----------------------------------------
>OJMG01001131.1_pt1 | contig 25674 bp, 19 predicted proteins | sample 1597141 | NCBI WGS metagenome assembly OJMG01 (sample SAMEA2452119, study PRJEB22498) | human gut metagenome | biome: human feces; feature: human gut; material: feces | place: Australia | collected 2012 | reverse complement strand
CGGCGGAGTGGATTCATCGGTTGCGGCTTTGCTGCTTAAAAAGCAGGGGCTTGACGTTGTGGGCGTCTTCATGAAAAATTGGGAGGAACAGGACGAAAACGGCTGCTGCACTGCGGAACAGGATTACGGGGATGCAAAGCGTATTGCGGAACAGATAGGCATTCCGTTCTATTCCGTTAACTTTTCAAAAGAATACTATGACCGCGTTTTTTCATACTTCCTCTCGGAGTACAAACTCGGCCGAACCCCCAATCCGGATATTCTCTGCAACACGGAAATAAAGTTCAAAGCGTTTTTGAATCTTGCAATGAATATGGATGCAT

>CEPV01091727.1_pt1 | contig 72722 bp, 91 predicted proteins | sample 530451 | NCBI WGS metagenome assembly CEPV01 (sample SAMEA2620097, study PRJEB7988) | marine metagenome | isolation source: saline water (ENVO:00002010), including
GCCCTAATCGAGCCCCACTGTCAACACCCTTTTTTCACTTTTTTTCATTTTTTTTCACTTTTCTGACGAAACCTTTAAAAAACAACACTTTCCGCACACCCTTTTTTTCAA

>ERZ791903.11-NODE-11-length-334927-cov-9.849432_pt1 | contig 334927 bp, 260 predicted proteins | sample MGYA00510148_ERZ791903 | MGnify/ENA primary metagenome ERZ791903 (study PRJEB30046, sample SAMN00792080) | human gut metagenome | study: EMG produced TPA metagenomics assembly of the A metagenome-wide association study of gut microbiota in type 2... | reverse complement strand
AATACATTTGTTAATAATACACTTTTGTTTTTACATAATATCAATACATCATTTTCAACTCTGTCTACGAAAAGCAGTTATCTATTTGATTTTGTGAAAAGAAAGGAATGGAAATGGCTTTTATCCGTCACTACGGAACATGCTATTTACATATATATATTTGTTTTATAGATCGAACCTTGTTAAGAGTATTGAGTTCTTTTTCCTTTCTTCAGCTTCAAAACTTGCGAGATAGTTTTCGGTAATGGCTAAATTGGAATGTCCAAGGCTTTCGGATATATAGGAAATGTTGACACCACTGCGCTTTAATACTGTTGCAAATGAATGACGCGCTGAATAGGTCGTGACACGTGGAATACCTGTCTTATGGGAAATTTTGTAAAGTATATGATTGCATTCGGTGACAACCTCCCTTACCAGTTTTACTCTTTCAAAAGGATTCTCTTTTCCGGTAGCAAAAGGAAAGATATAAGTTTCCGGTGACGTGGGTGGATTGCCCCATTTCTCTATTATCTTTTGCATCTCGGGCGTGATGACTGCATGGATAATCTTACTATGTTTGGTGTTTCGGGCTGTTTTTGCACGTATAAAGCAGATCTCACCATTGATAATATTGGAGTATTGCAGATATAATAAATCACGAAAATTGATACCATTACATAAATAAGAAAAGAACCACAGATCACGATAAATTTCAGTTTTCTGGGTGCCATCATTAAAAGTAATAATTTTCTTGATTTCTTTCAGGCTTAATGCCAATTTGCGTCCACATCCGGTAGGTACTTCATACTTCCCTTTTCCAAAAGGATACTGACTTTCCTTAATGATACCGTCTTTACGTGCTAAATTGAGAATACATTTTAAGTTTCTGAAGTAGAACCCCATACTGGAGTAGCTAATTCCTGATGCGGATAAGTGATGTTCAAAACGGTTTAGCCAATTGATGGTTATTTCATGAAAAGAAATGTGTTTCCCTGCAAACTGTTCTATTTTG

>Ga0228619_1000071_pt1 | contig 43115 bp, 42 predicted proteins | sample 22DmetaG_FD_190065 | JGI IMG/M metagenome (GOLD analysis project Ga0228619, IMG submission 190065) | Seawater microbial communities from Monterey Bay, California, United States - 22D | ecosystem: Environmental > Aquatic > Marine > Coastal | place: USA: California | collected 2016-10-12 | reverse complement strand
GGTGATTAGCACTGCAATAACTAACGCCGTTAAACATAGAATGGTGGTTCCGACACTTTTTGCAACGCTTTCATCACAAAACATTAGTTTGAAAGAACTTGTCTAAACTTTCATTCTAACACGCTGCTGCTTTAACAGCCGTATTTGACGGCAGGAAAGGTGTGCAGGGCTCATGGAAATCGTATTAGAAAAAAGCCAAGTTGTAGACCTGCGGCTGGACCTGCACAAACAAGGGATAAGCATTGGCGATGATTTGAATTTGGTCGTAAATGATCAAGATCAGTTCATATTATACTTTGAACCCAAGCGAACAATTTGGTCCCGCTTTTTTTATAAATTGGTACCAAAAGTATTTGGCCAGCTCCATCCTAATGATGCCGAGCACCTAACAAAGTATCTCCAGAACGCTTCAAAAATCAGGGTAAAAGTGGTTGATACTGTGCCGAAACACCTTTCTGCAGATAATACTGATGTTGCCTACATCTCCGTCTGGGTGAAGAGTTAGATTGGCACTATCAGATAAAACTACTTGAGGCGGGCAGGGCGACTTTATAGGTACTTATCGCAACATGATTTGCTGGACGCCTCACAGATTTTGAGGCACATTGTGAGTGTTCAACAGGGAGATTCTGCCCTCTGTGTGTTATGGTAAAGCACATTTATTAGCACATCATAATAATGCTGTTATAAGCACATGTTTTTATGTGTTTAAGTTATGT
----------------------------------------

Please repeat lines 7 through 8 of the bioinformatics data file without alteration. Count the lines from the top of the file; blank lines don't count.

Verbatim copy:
>Ga0228619_1000071_pt1 | contig 43115 bp, 42 predicted proteins | sample 22DmetaG_FD_190065 | JGI IMG/M metagenome (GOLD analysis project Ga0228619, IMG submission 190065) | Seawater microbial communities from Monterey Bay, California, United States - 22D | ecosystem: Environmental > Aquatic > Marine > Coastal | place: USA: California | collected 2016-10-12 | reverse complement strand
GGTGATTAGCACTGCAATAACTAACGCCGTTAAACATAGAATGGTGGTTCCGACACTTTTTGCAACGCTTTCATCACAAAACATTAGTTTGAAAGAACTTGTCTAAACTTTCATTCTAACACGCTGCTGCTTTAACAGCCGTATTTGACGGCAGGAAAGGTGTGCAGGGCTCATGGAAATCGTATTAGAAAAAAGCCAAGTTGTAGACCTGCGGCTGGACCTGCACAAACAAGGGATAAGCATTGGCGATGATTTGAATTTGGTCGTAAATGATCAAGATCAGTTCATATTATACTTTGAACCCAAGCGAACAATTTGGTCCCGCTTTTTTTATAAATTGGTACCAAAAGTATTTGGCCAGCTCCATCCTAATGATGCCGAGCACCTAACAAAGTATCTCCAGAACGCTTCAAAAATCAGGGTAAAAGTGGTTGATACTGTGCCGAAACACCTTTCTGCAGATAATACTGATGTTGCCTACATCTCCGTCTGGGTGAAGAGTTAGATTGGCACTATCAGATAAAACTACTTGAGGCGGGCAGGGCGACTTTATAGGTACTTATCGCAACATGATTTGCTGGACGCCTCACAGATTTTGAGGCACATTGTGAGTGTTCAACAGGGAGATTCTGCCCTCTGTGTGTTATGGTAAAGCACATTTATTAGCACATCATAATAATGCTGTTATAAGCACATGTTTTTATGTGTTTAAGTTATGT